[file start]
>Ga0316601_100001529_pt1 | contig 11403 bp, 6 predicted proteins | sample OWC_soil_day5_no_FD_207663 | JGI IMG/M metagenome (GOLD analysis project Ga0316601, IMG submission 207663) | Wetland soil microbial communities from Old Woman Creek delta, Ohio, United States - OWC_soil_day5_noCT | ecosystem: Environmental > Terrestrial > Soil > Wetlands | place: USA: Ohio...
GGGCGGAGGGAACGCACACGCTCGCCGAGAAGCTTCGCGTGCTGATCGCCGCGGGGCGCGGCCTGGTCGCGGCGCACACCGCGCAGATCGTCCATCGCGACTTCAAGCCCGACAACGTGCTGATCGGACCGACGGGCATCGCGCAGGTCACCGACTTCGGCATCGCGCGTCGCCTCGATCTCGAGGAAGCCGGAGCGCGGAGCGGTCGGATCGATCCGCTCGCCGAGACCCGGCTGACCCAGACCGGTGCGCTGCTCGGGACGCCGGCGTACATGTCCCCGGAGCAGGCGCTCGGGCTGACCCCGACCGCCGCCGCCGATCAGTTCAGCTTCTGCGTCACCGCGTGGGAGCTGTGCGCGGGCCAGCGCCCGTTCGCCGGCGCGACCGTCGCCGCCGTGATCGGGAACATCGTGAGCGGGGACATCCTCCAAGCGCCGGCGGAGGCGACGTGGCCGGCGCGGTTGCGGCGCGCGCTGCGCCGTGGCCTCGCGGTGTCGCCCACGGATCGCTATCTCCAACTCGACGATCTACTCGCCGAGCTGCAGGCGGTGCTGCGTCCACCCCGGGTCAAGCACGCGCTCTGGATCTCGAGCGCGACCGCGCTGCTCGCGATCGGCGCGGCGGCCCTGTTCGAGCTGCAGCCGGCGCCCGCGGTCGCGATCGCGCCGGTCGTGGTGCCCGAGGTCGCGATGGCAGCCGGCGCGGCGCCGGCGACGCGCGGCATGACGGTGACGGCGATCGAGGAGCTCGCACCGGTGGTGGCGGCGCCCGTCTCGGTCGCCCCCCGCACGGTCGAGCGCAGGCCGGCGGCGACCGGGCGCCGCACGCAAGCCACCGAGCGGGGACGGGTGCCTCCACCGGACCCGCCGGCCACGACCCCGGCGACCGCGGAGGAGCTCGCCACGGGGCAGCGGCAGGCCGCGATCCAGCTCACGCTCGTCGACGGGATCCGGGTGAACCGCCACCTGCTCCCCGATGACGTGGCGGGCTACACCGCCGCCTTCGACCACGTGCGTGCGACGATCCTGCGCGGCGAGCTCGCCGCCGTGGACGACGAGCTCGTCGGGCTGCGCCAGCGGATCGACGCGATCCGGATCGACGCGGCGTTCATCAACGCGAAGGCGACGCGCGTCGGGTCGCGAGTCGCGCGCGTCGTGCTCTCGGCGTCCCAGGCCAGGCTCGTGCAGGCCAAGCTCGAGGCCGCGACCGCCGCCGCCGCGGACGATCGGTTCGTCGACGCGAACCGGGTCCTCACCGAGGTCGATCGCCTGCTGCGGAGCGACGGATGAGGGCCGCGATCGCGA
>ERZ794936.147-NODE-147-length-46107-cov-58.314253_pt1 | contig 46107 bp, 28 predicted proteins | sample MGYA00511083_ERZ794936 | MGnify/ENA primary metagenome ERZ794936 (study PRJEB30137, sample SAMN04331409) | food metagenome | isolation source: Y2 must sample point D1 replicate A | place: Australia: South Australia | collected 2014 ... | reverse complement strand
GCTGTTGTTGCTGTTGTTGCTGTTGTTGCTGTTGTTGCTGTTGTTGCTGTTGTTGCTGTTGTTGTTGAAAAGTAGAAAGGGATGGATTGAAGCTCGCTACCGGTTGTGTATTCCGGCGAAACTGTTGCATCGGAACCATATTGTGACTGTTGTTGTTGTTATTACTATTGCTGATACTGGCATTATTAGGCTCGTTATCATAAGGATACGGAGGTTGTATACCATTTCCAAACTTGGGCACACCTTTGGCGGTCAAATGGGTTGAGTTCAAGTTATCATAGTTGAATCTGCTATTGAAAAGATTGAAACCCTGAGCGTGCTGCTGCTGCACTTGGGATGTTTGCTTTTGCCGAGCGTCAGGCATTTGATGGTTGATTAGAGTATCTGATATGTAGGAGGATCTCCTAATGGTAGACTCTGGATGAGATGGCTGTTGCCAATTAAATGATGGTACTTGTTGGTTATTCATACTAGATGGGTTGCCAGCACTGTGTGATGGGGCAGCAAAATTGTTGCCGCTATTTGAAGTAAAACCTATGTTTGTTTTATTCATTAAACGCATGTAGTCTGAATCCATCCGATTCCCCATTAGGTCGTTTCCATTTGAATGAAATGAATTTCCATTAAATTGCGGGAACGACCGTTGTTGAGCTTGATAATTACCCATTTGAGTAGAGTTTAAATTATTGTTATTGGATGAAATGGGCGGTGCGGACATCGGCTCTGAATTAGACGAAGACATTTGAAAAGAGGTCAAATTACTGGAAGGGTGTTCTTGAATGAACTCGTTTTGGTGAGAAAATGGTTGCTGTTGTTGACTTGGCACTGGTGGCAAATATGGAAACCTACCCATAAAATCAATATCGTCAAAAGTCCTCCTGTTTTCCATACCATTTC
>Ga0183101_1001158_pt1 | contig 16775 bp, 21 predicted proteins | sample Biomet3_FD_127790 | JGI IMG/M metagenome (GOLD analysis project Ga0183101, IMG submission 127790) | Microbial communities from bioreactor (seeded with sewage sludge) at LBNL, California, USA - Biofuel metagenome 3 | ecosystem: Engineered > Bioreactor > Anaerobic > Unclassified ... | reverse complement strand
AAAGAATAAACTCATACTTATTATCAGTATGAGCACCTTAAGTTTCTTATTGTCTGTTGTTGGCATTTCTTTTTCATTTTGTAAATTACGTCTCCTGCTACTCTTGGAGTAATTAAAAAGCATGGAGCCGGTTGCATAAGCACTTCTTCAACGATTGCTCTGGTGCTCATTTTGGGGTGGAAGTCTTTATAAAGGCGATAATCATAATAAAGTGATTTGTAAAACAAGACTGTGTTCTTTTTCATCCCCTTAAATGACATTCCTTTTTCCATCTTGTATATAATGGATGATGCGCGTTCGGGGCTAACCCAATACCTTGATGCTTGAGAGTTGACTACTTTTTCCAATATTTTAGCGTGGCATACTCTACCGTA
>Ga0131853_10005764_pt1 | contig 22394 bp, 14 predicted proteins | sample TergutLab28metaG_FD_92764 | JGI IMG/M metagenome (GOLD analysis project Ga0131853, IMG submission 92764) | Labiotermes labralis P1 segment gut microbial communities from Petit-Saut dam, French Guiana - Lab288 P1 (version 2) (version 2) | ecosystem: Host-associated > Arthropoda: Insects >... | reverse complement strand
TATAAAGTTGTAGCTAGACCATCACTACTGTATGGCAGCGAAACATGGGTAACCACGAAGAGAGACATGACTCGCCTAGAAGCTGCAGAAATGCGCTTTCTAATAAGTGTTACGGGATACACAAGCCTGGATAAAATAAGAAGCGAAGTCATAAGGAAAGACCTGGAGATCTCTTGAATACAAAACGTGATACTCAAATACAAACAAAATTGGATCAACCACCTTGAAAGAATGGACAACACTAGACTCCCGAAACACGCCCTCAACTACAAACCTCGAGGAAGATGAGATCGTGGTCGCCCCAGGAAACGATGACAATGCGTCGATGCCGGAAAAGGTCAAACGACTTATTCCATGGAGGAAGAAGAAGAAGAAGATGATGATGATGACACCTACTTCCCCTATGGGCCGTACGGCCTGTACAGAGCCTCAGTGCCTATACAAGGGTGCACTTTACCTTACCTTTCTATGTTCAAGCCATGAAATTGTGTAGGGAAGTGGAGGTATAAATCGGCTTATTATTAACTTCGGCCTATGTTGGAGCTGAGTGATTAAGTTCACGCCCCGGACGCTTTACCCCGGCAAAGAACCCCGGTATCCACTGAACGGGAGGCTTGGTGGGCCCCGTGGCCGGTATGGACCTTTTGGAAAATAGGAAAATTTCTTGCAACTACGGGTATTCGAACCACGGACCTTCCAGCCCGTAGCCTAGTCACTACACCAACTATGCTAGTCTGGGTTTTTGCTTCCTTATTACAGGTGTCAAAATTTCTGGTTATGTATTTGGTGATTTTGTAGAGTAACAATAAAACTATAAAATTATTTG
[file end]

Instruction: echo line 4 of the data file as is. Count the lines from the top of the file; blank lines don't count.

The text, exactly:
GCTGTTGTTGCTGTTGTTGCTGTTGTTGCTGTTGTTGCTGTTGTTGCTGTTGTTGCTGTTGTTGTTGAAAAGTAGAAAGGGATGGATTGAAGCTCGCTACCGGTTGTGTATTCCGGCGAAACTGTTGCATCGGAACCATATTGTGACTGTTGTTGTTGTTATTACTATTGCTGATACTGGCATTATTAGGCTCGTTATCATAAGGATACGGAGGTTGTATACCATTTCCAAACTTGGGCACACCTTTGGCGGTCAAATGGGTTGAGTTCAAGTTATCATAGTTGAATCTGCTATTGAAAAGATTGAAACCCTGAGCGTGCTGCTGCTGCACTTGGGATGTTTGCTTTTGCCGAGCGTCAGGCATTTGATGGTTGATTAGAGTATCTGATATGTAGGAGGATCTCCTAATGGTAGACTCTGGATGAGATGGCTGTTGCCAATTAAATGATGGTACTTGTTGGTTATTCATACTAGATGGGTTGCCAGCACTGTGTGATGGGGCAGCAAAATTGTTGCCGCTATTTGAAGTAAAACCTATGTTTGTTTTATTCATTAAACGCATGTAGTCTGAATCCATCCGATTCCCCATTAGGTCGTTTCCATTTGAATGAAATGAATTTCCATTAAATTGCGGGAACGACCGTTGTTGAGCTTGATAATTACCCATTTGAGTAGAGTTTAAATTATTGTTATTGGATGAAATGGGCGGTGCGGACATCGGCTCTGAATTAGACGAAGACATTTGAAAAGAGGTCAAATTACTGGAAGGGTGTTCTTGAATGAACTCGTTTTGGTGAGAAAATGGTTGCTGTTGTTGACTTGGCACTGGTGGCAAATATGGAAACCTACCCATAAAATCAATATCGTCAAAAGTCCTCCTGTTTTCCATACCATTTC